OU players lament absence of Florida A&M's famed marching band
BY GUERIN EMIG World Sports Writer
Wednesday, September 05, 2012
9/05/12 at 4:13 AM
Related Story: OU football notebook: Florida A&M suspends four players
NORMAN - Someone mentioned Florida A&M's famous Marching 100 band, and for a moment Roy Finch forgot.
"Oh, man. Their band? It's one of the best bands in the whole country. You're gonna be on the edge of your seats. They'll be jiggin'," said Finch, the Oklahoma slot/running back from Niceville, Fla. "You're gonna have a good time. It's gonna get ya up."
No, sadly, it's not.
The Marching 100 won't be joining the Rattlers football team at Owen Field on Saturday night. They won't be playing Norman or anywhere else for a while.
The band that has performed at Super Bowls, presidential inaugurations and Grammy Awards has been suspended by Florida A&M University in the aftermath of the death of Robert Champion last November.
Champion was a 26-year-old drum major in the Marching 100 who, according to investigators, died after being beaten during a hazing ritual inside one of the band's buses. The band was in Orlando at the time to perform at the FAMU-Bethune-Cookman football game.
Twelve individuals were brought up on felony hazing charges. Band director Julian White resigned. FAMU president James Ammons followed suit as old allegations of hazing within the band resurfaced.
It has been a devastating 10 months for a school known most of all for its band. ESPN College GameDay aired from FAMU's Tallahassee campus in 2008 and showcased the Marching 100 as much as the football team.
University officials are trying to carry on with a revamped halftime show, and with understandably careful comments when asked about the situation.
"I tell folks all the time I taught drivers ed. I know how to stay in my lanes," FAMU coach Joe Taylor said when asked about the band during a recent phone interview. "We're staying focused on the first, second, third and fourth quarters."
The Rattlers lost at Tennessee State 17-14 in their opener last Saturday. Now they come to OU for what promises to be an unpleasant 3 1/2 hours of mismatched football, without the one thing people might have been interested to see.
"All eyes would have been on them at halftime. It would have been a special performance," said Sooners cornerback Demontre Hurst, who has seen the Marching 100 on YouTube and whose high school band in Lancaster, Texas, borrowed from FAMU's style. "If they were up here, I'd probably be nodding my head a couple times in the locker room."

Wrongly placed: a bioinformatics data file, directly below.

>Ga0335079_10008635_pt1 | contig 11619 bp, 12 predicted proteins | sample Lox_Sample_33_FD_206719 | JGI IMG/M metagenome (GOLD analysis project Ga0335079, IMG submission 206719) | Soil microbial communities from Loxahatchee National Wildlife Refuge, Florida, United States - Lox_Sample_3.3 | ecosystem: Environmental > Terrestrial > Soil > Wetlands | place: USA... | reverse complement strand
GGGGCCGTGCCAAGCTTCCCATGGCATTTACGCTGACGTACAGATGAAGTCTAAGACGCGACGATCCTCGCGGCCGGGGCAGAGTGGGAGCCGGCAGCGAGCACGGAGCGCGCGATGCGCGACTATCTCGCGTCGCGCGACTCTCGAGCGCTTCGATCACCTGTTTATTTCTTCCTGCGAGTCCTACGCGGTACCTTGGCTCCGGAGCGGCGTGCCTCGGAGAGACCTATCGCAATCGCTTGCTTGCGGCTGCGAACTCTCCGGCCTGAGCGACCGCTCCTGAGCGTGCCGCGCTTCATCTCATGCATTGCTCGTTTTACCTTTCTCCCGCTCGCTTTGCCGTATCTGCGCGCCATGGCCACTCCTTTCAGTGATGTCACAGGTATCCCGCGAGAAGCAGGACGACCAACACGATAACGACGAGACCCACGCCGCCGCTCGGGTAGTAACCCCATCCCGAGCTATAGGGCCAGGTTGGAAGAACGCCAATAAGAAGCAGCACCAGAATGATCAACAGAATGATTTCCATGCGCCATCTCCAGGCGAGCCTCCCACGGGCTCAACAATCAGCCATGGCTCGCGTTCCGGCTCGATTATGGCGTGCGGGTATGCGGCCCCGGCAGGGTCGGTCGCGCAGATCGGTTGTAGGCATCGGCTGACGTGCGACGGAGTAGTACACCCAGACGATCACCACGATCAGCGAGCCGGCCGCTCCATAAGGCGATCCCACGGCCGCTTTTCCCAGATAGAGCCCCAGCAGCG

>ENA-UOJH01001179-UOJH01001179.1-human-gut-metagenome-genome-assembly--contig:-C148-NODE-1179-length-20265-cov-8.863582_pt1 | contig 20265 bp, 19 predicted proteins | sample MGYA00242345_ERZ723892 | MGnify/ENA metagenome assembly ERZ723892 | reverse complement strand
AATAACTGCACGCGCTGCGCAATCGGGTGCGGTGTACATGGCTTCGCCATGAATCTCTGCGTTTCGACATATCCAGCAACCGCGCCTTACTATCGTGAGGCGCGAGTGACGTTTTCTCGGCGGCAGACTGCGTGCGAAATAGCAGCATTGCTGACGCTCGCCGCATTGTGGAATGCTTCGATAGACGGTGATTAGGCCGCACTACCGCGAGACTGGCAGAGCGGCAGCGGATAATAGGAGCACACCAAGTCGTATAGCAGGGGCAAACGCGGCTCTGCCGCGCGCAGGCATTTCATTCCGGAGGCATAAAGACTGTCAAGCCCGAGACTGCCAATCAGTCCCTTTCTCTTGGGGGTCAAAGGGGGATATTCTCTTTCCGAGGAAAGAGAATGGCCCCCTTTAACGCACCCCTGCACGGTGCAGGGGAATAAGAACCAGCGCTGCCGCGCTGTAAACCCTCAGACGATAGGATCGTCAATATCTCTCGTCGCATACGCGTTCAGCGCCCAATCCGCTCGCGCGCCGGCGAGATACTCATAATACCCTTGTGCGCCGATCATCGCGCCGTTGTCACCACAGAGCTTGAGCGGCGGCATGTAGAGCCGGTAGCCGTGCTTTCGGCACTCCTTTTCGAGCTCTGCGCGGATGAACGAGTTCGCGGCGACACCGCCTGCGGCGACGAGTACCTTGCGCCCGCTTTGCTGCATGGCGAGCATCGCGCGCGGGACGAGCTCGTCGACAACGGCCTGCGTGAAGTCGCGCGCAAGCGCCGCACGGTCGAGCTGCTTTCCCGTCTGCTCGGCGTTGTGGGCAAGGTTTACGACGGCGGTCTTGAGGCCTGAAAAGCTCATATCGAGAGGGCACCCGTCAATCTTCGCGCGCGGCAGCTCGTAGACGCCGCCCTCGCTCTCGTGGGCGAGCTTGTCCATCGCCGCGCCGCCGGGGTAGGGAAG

"My granddaddy grew up in Florida, so when I was younger we always used to go just for the band. Not for the football team, but the band," OU safety Tony Jefferson said. "It's a sight to see. I was kind of hoping they'd come here."
Football players aren't the only ones.
"As a young child, we lived in Tallahassee," said Brian Britt, director of the Pride of Oklahoma marching band. "I can remember seeing the Florida A&M band in parades. Even then I was impressed with their energy and excitement. We're always excited to share the field with the visiting band, in particular those recognized nationally such as Florida A&M's."
FAMU made a rare trip to play a non-Florida FBS opponent in 2004. The Rattlers traveled to Illinois, and after the 52-13 blowout, the two bands shared the field for a joint battle/concert.
When OU announced the FAMU game last February, Britt was sadly aware that kind of scene could not play out on Owen Field.
"We are a very close-knit community," he said of college bands. "When you see a renowned program like this have a tragedy of this nature, it transcends the fact we're spread throughout the country.
"We're all entrusted with people's sons and daughters. It's unimaginable what has happened at Florida A&M. That resonates with everyone. If you asked anyone in the college band world, their hope is some good can come out of this. Moving forward, they'll change the culture and build on the strengths of their tradition, jettison the things that were so disruptive to that tradition. And that their program can eventually return better than ever."
That won't happen until the summer of 2013 at the earliest. The suspension carries through next spring.
So while the game will be played Saturday night at OU, the show has been stopped.
"It would have been cool," Finch said. "I've seen them in action. I went up to their school with a couple friends when I was in high school. It was a thing called 'Battle of the Bands,' when they competed against other schools. I had a good time.
"You've got to look at it from OU's tradition and FAMU's tradition. FAMU has a lot of tradition themselves, it's just a different type of tradition. It would have been really nice to see those two schools or cultures come together.
"Even though the game might have been a blowout or whatever, I would have been excited to see our fans kind of get into their thing. That doesn't happen a lot with two schools that are so different."
Vs. Florida A&M
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Original Print Headline: Famed band won't make trip to OU
Guerin Emig 918-581-8355
Robert Champion: The drum major died last November after what investigators call a hazing ritual.